corporations and African oligarchs, with Mauritius getting a share.
The files date from the early 1990s to 2017.” - International
Consortium of Investigative Journalists
April 30, 2019 Africa/Global: Fighting Tax Evasion and Tax Avoidance
The UN Economic Commission for Africa (ECA), in its annual
Economic Report on Africa, focused on financing development in
Africa, highlighted the urgency to curb what it termed “revenue
leaks” through tax evasion and tax avoidance, as well as through
misguided government policies. Multinational corporations, corrupt
officials, and financial intermediaries around the world siphon
off African wealth, leaving national budgets starved for resources
to invest in health, education, and sustainable economic growth.
January 8, 2019 Mozambique/Global: Who Pays for Transnational Corruption?
The line-up of those involved in this $2.2 billion fraudulent loan deal, now
implicated in a case in the U.S. District Court of the Eastern District of New York,
is multinational. The five named individuals indicted include the former Minister of
Finance of Mozambique, a Lebanese businessman representing Privinvest (an
international shipping conglomerate in Abu Dhabi), and three London-based bankers,
citizens of New Zealand, Great Britain, and Bulgaria, employed at the time of the
loans by the giant Swiss bank Credit Suisse. Three more names are redacted in the
indictment and 5 others, three Mozambicans and two additional employees of
Privinvest, are cited but not named in the text of the indictment.
November 12, 2018 Africa: Africa Mining Vision
The Africa Mining Vision (AMV) was adopted by Heads of State at the February 2009
African Union summit following the October 2008 meeting of African Ministers
responsible for Mineral Resources Development. An action plan was adopted in December
2011, and the African Minerals Development Centre (https://www.uneca.org/amdc)
launched in December 2013. The lead role in developing the vision was taken by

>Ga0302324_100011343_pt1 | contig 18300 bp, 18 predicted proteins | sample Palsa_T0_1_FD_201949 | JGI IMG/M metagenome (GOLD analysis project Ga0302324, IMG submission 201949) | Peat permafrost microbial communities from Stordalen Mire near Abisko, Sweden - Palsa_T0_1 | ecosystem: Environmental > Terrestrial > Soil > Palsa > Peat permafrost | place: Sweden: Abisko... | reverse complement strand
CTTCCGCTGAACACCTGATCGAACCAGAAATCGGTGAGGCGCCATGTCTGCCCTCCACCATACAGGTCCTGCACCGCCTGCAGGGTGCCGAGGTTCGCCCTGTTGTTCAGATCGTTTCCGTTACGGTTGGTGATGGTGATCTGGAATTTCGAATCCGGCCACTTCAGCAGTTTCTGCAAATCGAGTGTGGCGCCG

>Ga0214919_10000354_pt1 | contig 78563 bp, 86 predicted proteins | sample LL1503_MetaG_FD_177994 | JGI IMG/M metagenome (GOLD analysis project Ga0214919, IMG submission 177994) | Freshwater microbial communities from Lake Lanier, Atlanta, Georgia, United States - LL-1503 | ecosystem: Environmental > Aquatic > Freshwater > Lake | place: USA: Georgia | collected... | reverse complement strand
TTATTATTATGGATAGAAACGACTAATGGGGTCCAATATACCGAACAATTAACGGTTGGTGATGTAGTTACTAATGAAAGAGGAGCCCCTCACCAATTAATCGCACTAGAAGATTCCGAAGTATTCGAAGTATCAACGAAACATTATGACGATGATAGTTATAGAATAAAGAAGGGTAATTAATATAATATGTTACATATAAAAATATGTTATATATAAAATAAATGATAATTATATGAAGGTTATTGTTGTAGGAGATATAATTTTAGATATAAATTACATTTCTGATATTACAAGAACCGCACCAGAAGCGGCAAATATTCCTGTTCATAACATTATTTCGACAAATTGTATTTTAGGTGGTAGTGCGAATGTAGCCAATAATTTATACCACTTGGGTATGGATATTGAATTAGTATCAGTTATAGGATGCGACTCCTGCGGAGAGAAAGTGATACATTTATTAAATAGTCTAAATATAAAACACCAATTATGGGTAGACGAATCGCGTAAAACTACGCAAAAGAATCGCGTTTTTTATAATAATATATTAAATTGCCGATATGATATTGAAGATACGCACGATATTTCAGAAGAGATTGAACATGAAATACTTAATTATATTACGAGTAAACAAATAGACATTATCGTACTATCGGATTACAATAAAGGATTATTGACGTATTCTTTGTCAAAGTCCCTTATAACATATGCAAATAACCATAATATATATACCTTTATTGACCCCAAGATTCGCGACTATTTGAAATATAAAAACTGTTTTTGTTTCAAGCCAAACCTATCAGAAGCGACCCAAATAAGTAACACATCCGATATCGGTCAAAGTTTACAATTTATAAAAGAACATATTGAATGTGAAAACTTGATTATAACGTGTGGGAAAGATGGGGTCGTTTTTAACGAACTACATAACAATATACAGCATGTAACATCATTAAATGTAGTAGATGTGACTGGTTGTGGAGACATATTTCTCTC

African professional staff at the United Nations Economic Commission for Africa
(UNECA), in consultation not only with African governments but also with civil
society organizations and specialists on the mining sector.
November 12, 2018 Africa: Why Mining is Hard to Tax
"In Africa as elsewhere in the world, while energy companies might be somewhat undertaxed,
mining companies typically are greatly under-taxed. Indeed, it is only a
slight exaggeration to say that, with a few significant exceptions, notably
Botswana’s diamond mines, mining in Africa is barely taxed at all. One reliable
source indicates that contemporary African governments collect about 55% of the total
value of energy production in tax revenue, but only 3% of the value of mining
production." - Taxing Africa
October 16, 2018 Africa/Global: Drug Company Profits vs. Public Health
"Oxfam examined publicly available data on subsidiaries of four of the largest US
drug companies and found a striking pattern. In the countries analyzed that have
standard corporate tax rates, rich or poor, the corporations’ pretax profits were
low. In eight advanced economies, drug company profits averaged 7 percent, while in
seven developing countries they averaged 5 percent. Yet globally, these corporations
reported annual global profits of up to 30 percent. So where were the high profits?
Tax havens. In four countries that charge low or no corporate tax rates, these
companies posted skyrocketing 31 percent profit margins." - Oxfam, September 2018
October 1, 2018 Africa/Global: Professionals Enabling Corruption
"Lifting the veil of corporate secrecy reveals a simple principle: Offshore is
actually a set of professional services that specialize in enabling businesses and
individuals to effectively retreat from legal, regulatory, and public scrutiny,
empowering them vis-a-vis those who have remained 'onshore' without access to such
services." - Hudson Institute
June 4, 2018 West Africa/Global: Tax Evasion without Borders
"On paper, the company that engineered and built the [$50 million mineral sands]
processing plant [in Senegal] was SNC Lavalin-Mauritius Ltd, a local division of SNC
Lavalin [Canada]. In reality, SNC Lavalin-Mauritius wasn’t involved. It was a shell,
created for the specific purpose of helping the engineering giant avoid tax payments.
The company had no construction equipment and no office of its own. It operated from
inside the Mauritius office of the offshoring law firm Appleby, which helped SNCLavalin
create the shell company." - West Africa Leaks